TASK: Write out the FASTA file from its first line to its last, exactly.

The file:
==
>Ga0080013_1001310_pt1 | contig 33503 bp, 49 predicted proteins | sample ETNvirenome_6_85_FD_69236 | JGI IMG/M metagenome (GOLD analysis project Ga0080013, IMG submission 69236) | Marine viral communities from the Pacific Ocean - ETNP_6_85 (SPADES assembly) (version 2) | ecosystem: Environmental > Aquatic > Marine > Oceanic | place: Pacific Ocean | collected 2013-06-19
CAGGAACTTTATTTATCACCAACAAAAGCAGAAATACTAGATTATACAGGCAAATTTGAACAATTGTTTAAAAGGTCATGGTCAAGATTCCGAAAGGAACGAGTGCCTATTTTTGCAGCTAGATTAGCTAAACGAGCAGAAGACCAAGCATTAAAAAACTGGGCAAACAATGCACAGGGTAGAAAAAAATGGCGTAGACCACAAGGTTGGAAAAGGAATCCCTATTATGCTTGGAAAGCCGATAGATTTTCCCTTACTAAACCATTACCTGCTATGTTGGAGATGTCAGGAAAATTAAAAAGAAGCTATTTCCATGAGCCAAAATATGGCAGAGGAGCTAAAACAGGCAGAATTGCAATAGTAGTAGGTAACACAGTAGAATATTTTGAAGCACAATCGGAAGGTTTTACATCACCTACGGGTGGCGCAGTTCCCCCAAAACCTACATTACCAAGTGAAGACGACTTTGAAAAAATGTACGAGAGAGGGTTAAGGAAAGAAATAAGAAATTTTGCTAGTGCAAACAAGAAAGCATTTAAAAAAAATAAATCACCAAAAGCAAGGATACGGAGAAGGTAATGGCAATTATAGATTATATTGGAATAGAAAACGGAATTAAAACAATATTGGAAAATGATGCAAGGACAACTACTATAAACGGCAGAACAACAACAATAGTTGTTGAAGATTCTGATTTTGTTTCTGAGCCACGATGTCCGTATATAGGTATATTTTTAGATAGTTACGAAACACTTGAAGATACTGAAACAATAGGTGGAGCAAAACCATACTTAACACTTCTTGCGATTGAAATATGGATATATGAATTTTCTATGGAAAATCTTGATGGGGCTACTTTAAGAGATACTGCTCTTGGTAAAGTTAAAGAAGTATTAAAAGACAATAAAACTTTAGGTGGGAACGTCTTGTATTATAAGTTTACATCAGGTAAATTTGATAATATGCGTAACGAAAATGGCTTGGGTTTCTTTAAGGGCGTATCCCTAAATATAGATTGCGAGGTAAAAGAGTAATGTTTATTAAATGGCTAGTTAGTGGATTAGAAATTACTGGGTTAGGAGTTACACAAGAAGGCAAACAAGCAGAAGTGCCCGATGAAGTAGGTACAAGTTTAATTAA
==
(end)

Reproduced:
>Ga0080013_1001310_pt1 | contig 33503 bp, 49 predicted proteins | sample ETNvirenome_6_85_FD_69236 | JGI IMG/M metagenome (GOLD analysis project Ga0080013, IMG submission 69236) | Marine viral communities from the Pacific Ocean - ETNP_6_85 (SPADES assembly) (version 2) | ecosystem: Environmental > Aquatic > Marine > Oceanic | place: Pacific Ocean | collected 2013-06-19
CAGGAACTTTATTTATCACCAACAAAAGCAGAAATACTAGATTATACAGGCAAATTTGAACAATTGTTTAAAAGGTCATGGTCAAGATTCCGAAAGGAACGAGTGCCTATTTTTGCAGCTAGATTAGCTAAACGAGCAGAAGACCAAGCATTAAAAAACTGGGCAAACAATGCACAGGGTAGAAAAAAATGGCGTAGACCACAAGGTTGGAAAAGGAATCCCTATTATGCTTGGAAAGCCGATAGATTTTCCCTTACTAAACCATTACCTGCTATGTTGGAGATGTCAGGAAAATTAAAAAGAAGCTATTTCCATGAGCCAAAATATGGCAGAGGAGCTAAAACAGGCAGAATTGCAATAGTAGTAGGTAACACAGTAGAATATTTTGAAGCACAATCGGAAGGTTTTACATCACCTACGGGTGGCGCAGTTCCCCCAAAACCTACATTACCAAGTGAAGACGACTTTGAAAAAATGTACGAGAGAGGGTTAAGGAAAGAAATAAGAAATTTTGCTAGTGCAAACAAGAAAGCATTTAAAAAAAATAAATCACCAAAAGCAAGGATACGGAGAAGGTAATGGCAATTATAGATTATATTGGAATAGAAAACGGAATTAAAACAATATTGGAAAATGATGCAAGGACAACTACTATAAACGGCAGAACAACAACAATAGTTGTTGAAGATTCTGATTTTGTTTCTGAGCCACGATGTCCGTATATAGGTATATTTTTAGATAGTTACGAAACACTTGAAGATACTGAAACAATAGGTGGAGCAAAACCATACTTAACACTTCTTGCGATTGAAATATGGATATATGAATTTTCTATGGAAAATCTTGATGGGGCTACTTTAAGAGATACTGCTCTTGGTAAAGTTAAAGAAGTATTAAAAGACAATAAAACTTTAGGTGGGAACGTCTTGTATTATAAGTTTACATCAGGTAAATTTGATAATATGCGTAACGAAAATGGCTTGGGTTTCTTTAAGGGCGTATCCCTAAATATAGATTGCGAGGTAAAAGAGTAATGTTTATTAAATGGCTAGTTAGTGGATTAGAAATTACTGGGTTAGGAGTTACACAAGAAGGCAAACAAGCAGAAGTGCCCGATGAAGTAGGTACAAGTTTAATTAA